You didn’t procreate… someone else made that happen.
A panel of the 4th U.S. Circuit Court of Appeals upheld a lower court’s decision dismissing a 2011 lawsuit filed by Mahmoud Hegab of Alexandria. Hegab lost his top security clearance when he got married because the secretive government security agency he worked for was concerned about his wife’s religious and political activities.
Hegab worked as a budget analyst at the National Geospatial-Intelligence Agency at Fort Belvoir. That clearance was revoked in November 2010 after his marriage because NGA officials told him they were concerned about his wife’s schooling at the Islamic Saudi Academy, a private school in northern Virginia, according to his lawsuit.
NGA officials also cited her employment with an Islamic charity, Alexandria-based Islamic Relief USA, as a reason for revoking the clearance, the lawsuit alleges.
Also identified as cause for concern was his wife’s participation in a 2003 anti-war rally in Washington sponsored by the ANSWER coalition, a left-wing group that has worked at times in conjunction with Palestinian activists. NGA also cited her time at George Mason University, when she served as president of a student group called Students for Justice in Palestine.
Officials at NGA — which employs 16,000 workers supplying satellite data and other imagery to the military — did not respond to an email seeking comment. All of its employees are required to have a top secret clearance due to the nature of the agency’s work.
In the lawsuit, Hegab’s lawyer, Sheldon Cohen, wrote that “the revocation of plaintiff’s security clearance … was based solely on plaintiff’s wife’s religion, Islam, her constitutionally protected speech, and her association with … an Islamic faith-based organization.”
The Justice Department agree to grant internet service providers that participated in a new cybersecurity monitoring program legal authorization to monitor and intercept communications traffic, according to documents obtained by the Electronic Privacy Information Center.
The documents show that the Justice Department secretly agreed to provide AT&T and other participating providers with so-called “2511 letters” that granted them immunity for activity that might otherwise have violated federal wiretapping laws.
“The Pentagon once paid $435 for a hammer, after all. But at least in that case it got a hammer.”
A privacy watchdog group is suing the FBI over the agency’s failure to fulfill Freedom of Information Act requests for documents involving a secretive and expansive database that could be used to track down anyone, anywhere and at any time.
The Electronic Privacy Information Center (EPIC) filed the complaint [PDF] in United States District Court for the District of Columbia on Monday, suing the Federal Bureau of Investigation for failing to comply with a pair of FOIA request placed more than six months ago.
Last September, EPIC asked the FBI to explain their “Next Generation Identification,” or “NGI” program, a system that’s been building a database of biometric data such as DNA profiles, mug shots and iris scans in order to give law enforcement the ability to track down suspects without relying on more archaic methods. In 2012 the FBI said NGI is already more than 60 percent complete, and Assistant Director Tom Bush of the agency’s Criminal Justice Information Services Division said it will be “bigger, faster, and better” than the Integrated Automated Fingerprint Identification System (IAFIS) currently in place.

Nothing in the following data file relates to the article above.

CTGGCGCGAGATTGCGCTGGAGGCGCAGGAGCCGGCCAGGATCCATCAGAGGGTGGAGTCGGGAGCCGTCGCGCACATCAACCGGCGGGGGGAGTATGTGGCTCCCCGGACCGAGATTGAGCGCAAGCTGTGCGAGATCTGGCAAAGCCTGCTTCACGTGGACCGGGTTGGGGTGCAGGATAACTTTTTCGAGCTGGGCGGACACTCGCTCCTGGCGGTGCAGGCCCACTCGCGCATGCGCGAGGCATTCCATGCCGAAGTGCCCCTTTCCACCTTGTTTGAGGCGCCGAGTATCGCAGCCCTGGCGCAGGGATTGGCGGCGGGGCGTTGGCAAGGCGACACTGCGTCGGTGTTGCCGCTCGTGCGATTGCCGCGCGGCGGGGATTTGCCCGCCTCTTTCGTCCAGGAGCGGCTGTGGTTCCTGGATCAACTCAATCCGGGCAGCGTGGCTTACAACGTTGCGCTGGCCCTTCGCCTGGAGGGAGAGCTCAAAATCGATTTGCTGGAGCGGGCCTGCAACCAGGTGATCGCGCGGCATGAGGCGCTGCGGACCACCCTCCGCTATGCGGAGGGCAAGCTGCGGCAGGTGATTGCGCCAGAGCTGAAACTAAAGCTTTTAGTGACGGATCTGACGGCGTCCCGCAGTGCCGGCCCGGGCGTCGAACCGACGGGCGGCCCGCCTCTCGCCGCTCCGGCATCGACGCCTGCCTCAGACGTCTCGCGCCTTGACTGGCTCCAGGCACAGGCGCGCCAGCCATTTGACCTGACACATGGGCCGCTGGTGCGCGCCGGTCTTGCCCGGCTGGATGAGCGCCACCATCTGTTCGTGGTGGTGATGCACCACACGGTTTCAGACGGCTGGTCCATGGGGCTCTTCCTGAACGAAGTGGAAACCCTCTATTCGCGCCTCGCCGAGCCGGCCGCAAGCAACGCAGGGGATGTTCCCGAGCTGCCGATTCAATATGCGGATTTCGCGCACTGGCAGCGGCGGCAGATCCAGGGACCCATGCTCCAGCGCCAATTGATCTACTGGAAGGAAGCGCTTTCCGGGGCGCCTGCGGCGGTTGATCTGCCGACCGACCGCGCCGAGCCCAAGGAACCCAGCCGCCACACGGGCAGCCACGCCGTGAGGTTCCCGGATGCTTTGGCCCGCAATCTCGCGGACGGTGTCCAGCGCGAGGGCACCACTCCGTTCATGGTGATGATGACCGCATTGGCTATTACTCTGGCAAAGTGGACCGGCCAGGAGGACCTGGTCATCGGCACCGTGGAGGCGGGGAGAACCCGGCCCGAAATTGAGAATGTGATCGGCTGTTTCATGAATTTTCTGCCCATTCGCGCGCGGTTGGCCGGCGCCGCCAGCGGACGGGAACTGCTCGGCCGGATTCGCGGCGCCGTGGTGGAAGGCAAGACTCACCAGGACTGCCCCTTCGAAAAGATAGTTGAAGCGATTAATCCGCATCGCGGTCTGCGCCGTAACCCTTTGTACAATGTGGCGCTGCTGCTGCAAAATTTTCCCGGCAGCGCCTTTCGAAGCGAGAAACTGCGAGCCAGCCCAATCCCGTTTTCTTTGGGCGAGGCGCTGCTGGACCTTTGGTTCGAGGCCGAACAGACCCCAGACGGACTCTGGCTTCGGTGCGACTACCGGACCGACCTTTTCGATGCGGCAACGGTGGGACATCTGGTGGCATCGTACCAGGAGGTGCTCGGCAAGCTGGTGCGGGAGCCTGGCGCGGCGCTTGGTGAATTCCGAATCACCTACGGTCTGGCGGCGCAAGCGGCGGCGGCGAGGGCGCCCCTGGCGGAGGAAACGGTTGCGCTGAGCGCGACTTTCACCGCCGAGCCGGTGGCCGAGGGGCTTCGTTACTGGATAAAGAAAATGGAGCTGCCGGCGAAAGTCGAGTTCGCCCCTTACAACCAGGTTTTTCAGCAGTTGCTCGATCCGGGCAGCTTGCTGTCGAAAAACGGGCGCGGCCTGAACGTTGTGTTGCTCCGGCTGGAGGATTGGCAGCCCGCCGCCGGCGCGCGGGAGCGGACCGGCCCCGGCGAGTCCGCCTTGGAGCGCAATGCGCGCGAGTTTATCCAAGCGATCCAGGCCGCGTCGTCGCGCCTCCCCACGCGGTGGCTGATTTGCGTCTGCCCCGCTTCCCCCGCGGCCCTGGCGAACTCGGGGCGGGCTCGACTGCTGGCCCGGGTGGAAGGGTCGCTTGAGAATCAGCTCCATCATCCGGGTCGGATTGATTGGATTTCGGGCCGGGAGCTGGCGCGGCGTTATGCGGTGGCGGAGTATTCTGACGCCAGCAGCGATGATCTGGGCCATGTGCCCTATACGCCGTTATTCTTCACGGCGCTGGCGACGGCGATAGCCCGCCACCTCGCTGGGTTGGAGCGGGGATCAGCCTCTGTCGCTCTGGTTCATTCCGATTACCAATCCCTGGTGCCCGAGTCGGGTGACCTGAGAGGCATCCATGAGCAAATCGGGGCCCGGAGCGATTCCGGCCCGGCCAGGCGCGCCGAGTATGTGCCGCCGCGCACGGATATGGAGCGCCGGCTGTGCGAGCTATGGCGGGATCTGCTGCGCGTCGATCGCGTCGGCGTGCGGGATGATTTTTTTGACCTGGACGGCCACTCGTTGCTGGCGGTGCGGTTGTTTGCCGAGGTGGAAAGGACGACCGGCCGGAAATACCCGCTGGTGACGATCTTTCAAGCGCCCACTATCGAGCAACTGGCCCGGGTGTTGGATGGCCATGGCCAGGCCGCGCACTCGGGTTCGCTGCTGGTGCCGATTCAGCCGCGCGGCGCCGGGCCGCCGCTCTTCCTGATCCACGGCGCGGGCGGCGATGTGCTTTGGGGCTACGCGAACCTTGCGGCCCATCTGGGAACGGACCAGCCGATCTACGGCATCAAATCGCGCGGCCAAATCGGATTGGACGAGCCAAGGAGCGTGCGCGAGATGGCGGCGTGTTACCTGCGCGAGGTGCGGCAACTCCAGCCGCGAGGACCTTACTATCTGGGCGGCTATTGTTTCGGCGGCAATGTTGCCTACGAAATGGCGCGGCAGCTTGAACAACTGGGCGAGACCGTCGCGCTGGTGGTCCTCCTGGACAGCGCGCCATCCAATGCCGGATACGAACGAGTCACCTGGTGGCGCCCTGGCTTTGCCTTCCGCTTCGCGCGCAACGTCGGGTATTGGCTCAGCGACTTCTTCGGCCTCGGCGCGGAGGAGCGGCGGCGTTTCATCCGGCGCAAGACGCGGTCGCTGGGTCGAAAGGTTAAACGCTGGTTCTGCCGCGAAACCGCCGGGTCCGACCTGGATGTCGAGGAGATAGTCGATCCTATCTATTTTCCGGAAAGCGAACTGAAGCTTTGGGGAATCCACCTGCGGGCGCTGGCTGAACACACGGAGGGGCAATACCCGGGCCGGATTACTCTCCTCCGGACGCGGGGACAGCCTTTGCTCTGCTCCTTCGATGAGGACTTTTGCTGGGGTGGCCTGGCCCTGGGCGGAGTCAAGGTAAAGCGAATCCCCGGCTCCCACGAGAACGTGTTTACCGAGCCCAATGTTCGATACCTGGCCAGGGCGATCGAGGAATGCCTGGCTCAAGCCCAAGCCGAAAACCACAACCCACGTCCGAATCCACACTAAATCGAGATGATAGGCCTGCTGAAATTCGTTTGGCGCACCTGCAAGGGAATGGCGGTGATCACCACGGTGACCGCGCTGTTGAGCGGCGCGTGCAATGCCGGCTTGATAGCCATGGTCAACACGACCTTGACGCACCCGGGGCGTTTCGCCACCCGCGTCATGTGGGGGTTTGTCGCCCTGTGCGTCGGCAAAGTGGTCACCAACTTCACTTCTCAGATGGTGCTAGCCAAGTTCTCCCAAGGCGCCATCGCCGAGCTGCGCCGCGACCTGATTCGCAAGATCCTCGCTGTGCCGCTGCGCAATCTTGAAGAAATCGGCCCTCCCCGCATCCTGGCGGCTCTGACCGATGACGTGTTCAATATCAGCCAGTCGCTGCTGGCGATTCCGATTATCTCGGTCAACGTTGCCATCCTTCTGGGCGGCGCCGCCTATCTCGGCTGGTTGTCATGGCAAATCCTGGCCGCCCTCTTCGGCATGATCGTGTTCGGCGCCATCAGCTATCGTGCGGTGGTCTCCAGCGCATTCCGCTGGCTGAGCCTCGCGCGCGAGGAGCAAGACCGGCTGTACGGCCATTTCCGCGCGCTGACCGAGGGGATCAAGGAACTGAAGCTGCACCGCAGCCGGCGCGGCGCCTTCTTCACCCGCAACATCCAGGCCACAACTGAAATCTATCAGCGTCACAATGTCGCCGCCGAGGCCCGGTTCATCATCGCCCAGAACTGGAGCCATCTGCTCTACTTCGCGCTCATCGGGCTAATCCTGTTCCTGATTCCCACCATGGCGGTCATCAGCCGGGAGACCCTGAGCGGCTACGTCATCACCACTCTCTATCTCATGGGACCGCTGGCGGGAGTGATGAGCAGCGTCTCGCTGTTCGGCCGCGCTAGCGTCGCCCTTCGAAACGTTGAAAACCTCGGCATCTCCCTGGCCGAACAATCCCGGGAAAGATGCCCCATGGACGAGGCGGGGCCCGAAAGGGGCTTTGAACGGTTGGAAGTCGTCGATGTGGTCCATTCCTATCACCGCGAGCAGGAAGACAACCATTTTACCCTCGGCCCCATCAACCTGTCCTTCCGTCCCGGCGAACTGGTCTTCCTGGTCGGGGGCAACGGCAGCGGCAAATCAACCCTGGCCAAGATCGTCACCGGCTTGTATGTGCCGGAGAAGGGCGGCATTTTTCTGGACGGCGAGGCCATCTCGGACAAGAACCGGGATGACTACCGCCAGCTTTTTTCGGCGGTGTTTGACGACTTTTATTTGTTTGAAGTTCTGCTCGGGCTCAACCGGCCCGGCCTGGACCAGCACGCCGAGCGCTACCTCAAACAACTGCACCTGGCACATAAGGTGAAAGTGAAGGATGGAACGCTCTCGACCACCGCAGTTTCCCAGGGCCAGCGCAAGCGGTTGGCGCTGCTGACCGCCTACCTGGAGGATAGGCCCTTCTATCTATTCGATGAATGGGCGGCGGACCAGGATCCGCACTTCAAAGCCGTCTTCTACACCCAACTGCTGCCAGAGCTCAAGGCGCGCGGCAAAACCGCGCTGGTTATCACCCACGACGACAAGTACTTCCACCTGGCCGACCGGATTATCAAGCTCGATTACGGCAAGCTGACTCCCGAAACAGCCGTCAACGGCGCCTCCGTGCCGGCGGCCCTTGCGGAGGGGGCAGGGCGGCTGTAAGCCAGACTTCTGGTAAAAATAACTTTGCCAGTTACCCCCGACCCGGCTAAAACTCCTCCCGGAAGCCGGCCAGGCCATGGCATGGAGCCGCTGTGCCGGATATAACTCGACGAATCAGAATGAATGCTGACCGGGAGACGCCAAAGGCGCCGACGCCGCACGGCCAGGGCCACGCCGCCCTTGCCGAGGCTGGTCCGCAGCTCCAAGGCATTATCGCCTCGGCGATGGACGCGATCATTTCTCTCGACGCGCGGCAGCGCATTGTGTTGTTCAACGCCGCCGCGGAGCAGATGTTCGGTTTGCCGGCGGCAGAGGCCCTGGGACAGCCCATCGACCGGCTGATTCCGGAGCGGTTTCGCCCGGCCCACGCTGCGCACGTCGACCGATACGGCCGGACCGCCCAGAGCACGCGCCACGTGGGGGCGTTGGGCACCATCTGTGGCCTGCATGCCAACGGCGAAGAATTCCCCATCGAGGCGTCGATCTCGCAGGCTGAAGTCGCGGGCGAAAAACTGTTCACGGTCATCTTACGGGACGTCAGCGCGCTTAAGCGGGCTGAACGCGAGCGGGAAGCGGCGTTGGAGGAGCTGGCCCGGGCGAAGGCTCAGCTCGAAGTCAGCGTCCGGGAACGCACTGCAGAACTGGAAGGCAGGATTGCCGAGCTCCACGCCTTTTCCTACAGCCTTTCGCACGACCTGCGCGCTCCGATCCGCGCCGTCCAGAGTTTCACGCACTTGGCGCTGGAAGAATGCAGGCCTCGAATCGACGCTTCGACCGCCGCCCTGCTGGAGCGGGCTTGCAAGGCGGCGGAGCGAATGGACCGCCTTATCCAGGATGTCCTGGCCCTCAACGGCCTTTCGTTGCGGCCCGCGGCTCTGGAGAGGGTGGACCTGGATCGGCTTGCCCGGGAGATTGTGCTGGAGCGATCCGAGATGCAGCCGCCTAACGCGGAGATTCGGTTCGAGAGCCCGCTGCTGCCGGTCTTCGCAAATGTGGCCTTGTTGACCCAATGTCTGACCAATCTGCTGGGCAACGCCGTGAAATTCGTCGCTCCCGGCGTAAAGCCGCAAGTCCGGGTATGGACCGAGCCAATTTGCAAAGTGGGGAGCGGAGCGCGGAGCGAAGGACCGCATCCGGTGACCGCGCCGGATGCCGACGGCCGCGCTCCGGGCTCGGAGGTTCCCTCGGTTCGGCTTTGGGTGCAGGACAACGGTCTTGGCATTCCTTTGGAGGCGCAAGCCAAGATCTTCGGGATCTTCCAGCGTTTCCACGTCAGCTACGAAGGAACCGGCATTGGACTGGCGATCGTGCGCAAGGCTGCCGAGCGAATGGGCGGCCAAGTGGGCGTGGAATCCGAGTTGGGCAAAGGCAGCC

“Bigger,” the FBI wrote on their website in 2009, “because it will increase the capacity of our fingerprint storage plus house multimodal biometrics records like palm prints and iris scans,” all the while leaving room to accommodate for tracking methods that have yet to be perfected, such as voice analysis. Once the program is fully rolled out, the FBI says they should be able to narrow in on suspects in a matter of only 10 minutes.
The FBI doesn’t want NGI to pull data from just criminal databases, though. Because the agency wants NGI to work with public and private surveillance cameras around the country — of which EPIC estimates there are around 30 million in use at this time — the targets of investigation might not necessarily be the bad guys.
“The Department of Homeland Security has expended hundreds of millions of dollars to establish state and local surveillance systems, including CCTV [closed-circuit television] cameras that record the routine activities of millions of individuals,” EPIC writes. “The NGI system could be integrated with other surveillance technology, such as Trapwire, that would enable real-time image-matching of live feeds from CCTV surveillance cameras.”
Trapwire, a spy system uncovered by RT last year while analyzing emails hacked emails obtained from the Stratfor private intelligence firm, has already been sold to cities across the US including Washington, DC and New York, and lets customers scan the faces of people caught on surveillance cameras in only seconds. “TrapWire is a technology solution predicated upon behavior patterns in red zones to identify surveillance. It helps you connect the dots over time and distance,” the company said.
And although the FBI publically disclosed their NGI program for the first time nearly a decade ago, the agency has been unwilling this far to honor EPIC’s request for information. The NGI system will include facial recognition capabilities and will include photographs and biometric identified of millions of individuals who are neither criminals nor suspects, EPIC says, and the FBI has already been attempting to import human statistics pulled from the driver’s license profiles of residents in a number of states.
Fluoride is Poison | Brainwash Update